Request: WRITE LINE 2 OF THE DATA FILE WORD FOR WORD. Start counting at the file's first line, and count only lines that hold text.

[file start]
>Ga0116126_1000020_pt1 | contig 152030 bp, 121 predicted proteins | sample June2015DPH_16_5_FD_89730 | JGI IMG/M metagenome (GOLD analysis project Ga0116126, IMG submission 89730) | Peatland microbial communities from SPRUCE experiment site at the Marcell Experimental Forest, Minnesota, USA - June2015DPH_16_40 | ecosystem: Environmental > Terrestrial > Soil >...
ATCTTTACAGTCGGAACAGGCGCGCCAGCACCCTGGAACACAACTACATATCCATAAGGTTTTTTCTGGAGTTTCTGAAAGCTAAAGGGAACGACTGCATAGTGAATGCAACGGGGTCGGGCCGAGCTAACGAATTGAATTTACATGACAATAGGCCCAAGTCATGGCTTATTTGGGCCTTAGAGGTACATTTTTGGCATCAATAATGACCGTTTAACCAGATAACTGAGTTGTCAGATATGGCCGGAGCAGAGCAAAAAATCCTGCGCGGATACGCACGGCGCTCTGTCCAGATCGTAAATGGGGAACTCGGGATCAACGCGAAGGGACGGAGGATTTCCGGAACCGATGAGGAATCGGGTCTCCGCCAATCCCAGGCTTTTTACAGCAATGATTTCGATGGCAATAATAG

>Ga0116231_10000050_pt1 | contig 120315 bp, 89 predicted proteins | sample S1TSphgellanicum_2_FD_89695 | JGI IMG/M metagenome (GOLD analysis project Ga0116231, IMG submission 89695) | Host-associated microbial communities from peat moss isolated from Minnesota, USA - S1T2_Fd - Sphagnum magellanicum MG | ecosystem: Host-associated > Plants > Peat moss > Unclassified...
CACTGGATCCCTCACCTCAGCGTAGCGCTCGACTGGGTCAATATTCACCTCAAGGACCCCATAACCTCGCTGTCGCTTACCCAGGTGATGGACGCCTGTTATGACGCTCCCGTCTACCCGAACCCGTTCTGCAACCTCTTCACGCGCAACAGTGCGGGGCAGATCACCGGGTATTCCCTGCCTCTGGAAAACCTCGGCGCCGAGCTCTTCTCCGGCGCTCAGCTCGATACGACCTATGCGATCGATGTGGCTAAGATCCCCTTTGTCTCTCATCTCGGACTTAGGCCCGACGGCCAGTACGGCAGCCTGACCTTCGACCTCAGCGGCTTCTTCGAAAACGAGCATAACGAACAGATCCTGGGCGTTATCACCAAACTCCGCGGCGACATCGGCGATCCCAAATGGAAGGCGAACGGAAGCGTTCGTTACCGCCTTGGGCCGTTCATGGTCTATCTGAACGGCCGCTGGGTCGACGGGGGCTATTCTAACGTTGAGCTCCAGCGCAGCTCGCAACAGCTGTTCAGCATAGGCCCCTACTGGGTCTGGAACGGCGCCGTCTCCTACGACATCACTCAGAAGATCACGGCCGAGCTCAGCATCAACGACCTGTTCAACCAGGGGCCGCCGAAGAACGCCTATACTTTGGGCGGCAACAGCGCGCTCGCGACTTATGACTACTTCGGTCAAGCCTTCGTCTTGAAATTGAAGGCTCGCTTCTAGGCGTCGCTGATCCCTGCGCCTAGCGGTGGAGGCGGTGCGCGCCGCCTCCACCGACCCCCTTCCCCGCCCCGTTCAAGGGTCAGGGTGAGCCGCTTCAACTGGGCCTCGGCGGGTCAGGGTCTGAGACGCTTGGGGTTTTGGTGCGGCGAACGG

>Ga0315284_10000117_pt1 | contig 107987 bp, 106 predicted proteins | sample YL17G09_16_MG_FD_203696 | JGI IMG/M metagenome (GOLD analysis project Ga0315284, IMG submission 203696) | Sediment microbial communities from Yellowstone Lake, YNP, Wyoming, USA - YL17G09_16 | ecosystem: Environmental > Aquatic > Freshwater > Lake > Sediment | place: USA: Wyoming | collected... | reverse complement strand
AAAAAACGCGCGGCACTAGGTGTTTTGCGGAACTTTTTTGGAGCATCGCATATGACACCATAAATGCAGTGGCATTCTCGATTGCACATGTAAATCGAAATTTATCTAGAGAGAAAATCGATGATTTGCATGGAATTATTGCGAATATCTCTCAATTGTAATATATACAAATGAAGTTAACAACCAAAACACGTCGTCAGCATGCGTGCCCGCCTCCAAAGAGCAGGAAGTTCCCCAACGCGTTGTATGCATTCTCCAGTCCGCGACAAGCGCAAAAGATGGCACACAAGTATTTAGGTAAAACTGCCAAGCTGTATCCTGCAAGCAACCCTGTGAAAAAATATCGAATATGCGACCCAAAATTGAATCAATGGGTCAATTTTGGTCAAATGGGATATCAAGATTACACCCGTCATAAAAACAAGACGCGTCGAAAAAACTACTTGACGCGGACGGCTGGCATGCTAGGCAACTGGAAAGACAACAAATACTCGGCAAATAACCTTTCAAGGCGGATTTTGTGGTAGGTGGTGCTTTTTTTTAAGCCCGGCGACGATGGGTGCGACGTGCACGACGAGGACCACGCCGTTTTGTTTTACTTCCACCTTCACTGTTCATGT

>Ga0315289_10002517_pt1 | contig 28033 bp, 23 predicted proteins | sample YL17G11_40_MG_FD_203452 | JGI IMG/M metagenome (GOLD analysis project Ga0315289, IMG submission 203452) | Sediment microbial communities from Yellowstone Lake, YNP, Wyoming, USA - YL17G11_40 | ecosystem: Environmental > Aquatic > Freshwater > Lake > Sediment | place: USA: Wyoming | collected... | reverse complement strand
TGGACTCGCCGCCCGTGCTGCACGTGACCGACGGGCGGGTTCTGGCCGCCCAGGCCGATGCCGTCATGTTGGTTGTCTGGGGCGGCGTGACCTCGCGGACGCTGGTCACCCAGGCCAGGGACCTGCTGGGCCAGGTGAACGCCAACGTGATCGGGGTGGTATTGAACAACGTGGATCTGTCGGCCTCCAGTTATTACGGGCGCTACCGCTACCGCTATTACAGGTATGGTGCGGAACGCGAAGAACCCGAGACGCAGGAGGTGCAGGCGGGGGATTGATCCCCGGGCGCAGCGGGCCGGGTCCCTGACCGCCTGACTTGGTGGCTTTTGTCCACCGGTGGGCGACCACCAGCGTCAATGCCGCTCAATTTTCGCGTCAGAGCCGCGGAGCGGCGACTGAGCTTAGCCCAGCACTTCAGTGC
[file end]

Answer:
ATCTTTACAGTCGGAACAGGCGCGCCAGCACCCTGGAACACAACTACATATCCATAAGGTTTTTTCTGGAGTTTCTGAAAGCTAAAGGGAACGACTGCATAGTGAATGCAACGGGGTCGGGCCGAGCTAACGAATTGAATTTACATGACAATAGGCCCAAGTCATGGCTTATTTGGGCCTTAGAGGTACATTTTTGGCATCAATAATGACCGTTTAACCAGATAACTGAGTTGTCAGATATGGCCGGAGCAGAGCAAAAAATCCTGCGCGGATACGCACGGCGCTCTGTCCAGATCGTAAATGGGGAACTCGGGATCAACGCGAAGGGACGGAGGATTTCCGGAACCGATGAGGAATCGGGTCTCCGCCAATCCCAGGCTTTTTACAGCAATGATTTCGATGGCAATAATAG